From the Ransom Trilogy to Narnia...


In the Ransom Trilogy, then, Lewis attempts to produce a particular experience of transcendence in three ways: firstly, using Ransom as a protagonist, he takes the reader on a journey into a cosmos designed around Dantean principles in Out of the Silent Planet; then, again with Ransom as the protagonist, he lifts the reader to heights reminiscent of Dante’s Paradise using the reasoning of theology and the power of aesthetics in a fantasy setting in Perelandra or Voyage to Venus. In That Hideous Strength, Lewis tries to bring that visionary universal order down into the reality of the reader by using a split protagonist and an initially modern and ironic setting. Ransom has evolved into different archetype, the ‘wise old man’ who knows the shape of the story and directs the action.

Whether or not Lewis was successful in each book is up to the reader, of course - Lewis apparently was dissatisfied with the ending of the third novel. However, successful or not, the trilogy did not exorcise the desire within him to generate fiction which produces the religious experience he had had through Dante’s work.

Christian apologetics provided another means of arguing the reader into a position where he or she might duplicate the experience. Here, though, we are limiting our review to Lewis’s fiction, and so we must next move on to the Chronicles of Narnia, Lewis’s extremely successful venture into the realm of children’s literature.

A psychological study would no doubt find enough material in his life to assume that Lewis, in endeavouring to convey the Dantean shift, now consciously moved towards a younger and more naive audience, one more susceptible to ‘propaganda’. Less cynical reviewers might conclude that Lewis was right to look towards children as those most open to the experience of wonder which he was engaged in imparting. We are not interested here in the mental processes but rather in the results.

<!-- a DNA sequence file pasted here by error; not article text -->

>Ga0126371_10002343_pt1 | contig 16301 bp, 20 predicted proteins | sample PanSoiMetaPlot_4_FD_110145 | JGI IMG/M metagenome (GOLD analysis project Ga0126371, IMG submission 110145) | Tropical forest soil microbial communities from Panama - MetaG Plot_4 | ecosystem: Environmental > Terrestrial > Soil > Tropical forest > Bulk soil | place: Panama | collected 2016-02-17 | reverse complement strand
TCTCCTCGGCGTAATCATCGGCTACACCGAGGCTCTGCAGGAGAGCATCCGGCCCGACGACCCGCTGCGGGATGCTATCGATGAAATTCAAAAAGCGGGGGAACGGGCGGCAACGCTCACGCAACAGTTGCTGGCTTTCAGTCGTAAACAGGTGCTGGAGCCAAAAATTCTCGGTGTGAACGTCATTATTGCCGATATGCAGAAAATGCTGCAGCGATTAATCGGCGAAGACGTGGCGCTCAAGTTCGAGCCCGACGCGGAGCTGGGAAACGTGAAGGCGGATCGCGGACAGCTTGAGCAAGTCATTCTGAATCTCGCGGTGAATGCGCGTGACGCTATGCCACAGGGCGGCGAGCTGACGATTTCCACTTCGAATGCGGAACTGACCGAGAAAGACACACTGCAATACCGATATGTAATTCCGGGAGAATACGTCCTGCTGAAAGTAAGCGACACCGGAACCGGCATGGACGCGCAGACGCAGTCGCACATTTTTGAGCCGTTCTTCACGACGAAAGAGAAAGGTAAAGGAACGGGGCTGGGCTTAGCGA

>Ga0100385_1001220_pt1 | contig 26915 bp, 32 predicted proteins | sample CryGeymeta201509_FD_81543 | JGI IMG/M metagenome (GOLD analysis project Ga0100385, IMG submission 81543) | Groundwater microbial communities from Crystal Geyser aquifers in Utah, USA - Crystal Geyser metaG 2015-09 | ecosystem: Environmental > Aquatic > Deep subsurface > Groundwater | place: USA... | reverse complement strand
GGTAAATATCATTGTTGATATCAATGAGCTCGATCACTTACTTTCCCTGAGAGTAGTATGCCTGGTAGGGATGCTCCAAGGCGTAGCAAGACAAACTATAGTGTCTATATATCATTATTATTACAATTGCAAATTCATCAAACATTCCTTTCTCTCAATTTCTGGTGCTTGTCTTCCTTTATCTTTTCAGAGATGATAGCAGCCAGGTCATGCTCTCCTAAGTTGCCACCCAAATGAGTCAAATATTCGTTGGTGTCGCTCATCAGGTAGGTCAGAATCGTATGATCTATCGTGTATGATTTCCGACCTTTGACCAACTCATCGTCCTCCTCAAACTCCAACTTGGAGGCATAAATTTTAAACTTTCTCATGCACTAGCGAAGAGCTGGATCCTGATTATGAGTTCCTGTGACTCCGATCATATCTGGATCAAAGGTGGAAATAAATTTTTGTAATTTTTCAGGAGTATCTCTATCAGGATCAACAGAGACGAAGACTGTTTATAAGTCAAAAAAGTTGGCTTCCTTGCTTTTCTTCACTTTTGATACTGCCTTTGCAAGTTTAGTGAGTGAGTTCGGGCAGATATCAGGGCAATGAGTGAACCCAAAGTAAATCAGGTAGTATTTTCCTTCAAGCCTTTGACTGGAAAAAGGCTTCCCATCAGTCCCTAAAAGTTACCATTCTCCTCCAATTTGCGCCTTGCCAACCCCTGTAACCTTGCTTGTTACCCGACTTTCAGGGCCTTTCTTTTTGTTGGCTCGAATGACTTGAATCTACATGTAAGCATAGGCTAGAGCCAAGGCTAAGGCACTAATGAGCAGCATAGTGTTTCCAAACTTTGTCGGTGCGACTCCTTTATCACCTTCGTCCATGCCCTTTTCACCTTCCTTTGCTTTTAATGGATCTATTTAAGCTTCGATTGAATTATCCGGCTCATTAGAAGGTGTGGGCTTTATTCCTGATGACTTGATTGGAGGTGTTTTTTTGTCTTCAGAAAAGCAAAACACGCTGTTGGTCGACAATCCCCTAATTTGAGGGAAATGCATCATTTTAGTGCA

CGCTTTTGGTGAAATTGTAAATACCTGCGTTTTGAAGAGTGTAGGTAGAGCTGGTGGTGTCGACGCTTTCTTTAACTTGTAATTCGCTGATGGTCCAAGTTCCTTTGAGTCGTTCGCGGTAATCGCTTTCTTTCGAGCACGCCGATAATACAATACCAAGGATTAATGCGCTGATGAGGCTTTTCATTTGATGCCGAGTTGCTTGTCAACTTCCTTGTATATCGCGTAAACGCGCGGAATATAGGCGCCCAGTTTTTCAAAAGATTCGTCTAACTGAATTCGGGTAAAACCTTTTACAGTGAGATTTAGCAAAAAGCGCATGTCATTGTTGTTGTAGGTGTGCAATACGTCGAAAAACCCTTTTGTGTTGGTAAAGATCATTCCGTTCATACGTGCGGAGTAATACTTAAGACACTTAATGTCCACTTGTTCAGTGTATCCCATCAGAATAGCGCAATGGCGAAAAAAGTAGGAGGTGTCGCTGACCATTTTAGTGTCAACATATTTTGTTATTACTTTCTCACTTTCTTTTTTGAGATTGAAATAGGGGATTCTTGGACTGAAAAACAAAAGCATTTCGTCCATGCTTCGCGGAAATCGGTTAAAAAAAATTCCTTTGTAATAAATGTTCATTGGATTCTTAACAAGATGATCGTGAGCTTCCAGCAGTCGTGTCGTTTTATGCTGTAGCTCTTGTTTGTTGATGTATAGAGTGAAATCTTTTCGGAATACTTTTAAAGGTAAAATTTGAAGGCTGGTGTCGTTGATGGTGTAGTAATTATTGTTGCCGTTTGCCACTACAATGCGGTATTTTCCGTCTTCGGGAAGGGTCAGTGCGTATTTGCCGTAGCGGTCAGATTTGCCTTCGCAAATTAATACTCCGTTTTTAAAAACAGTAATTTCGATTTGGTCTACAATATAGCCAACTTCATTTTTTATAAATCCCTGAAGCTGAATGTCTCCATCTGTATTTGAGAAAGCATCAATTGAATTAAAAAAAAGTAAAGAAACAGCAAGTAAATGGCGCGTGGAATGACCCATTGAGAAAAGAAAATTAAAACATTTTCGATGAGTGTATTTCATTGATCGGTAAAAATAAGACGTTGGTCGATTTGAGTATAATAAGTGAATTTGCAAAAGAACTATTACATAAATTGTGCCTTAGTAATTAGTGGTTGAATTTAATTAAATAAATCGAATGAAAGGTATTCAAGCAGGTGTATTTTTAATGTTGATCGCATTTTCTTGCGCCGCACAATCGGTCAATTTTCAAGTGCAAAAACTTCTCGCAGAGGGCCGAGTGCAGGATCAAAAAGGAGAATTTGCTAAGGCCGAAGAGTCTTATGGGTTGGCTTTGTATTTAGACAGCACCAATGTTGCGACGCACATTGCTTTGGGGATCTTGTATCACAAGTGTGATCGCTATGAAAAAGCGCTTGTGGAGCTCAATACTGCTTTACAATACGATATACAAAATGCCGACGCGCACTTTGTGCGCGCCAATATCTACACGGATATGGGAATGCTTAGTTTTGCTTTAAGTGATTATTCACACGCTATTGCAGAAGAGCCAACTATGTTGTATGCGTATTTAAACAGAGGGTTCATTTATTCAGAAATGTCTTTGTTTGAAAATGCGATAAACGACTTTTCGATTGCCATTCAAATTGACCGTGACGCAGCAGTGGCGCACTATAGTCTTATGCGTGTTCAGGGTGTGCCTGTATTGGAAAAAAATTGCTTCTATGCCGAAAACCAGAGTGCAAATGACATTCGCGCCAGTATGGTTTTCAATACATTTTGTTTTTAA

In the last book of the Ransom Trilogy, Heaven and Hell meet face to face on Earth in a battle that uses imagery of the tower of Babel. Belbury, the enemy’s stronghold, has become a darkened version of Noah’s Ark, collecting animal species together for experimentation and eventual extermination - Merlin, as the agent of the gods, liberates the creatures from their captivity and they are permitted a semblance of revenge upon their human tormentors. Lewis had a soft spot for animals: his childhood fantasy of Boxen was a precursor of the much more fully developed world of Narnia. Here at the end of the trilogy it is almost as though the beasts are released to roam wild in Lewis’s imagination, ready to be rounded up by Aslan.

At the close of the battle, Perelandra, acting as a ‘mini-Eden’ stays on for a while. Ransom transcends to another world, having completed his task. Mark and Jane, the two ‘halves’ of the novel’s protagonist, re-unite to become husband and wife as they were meant to be and the birds and beasts find love as well: Mr. Bultitude the bear finds a female companion. The Dimbles leave together; Ivy is reunited with her husband. In The Divine Comedy, Dante writes: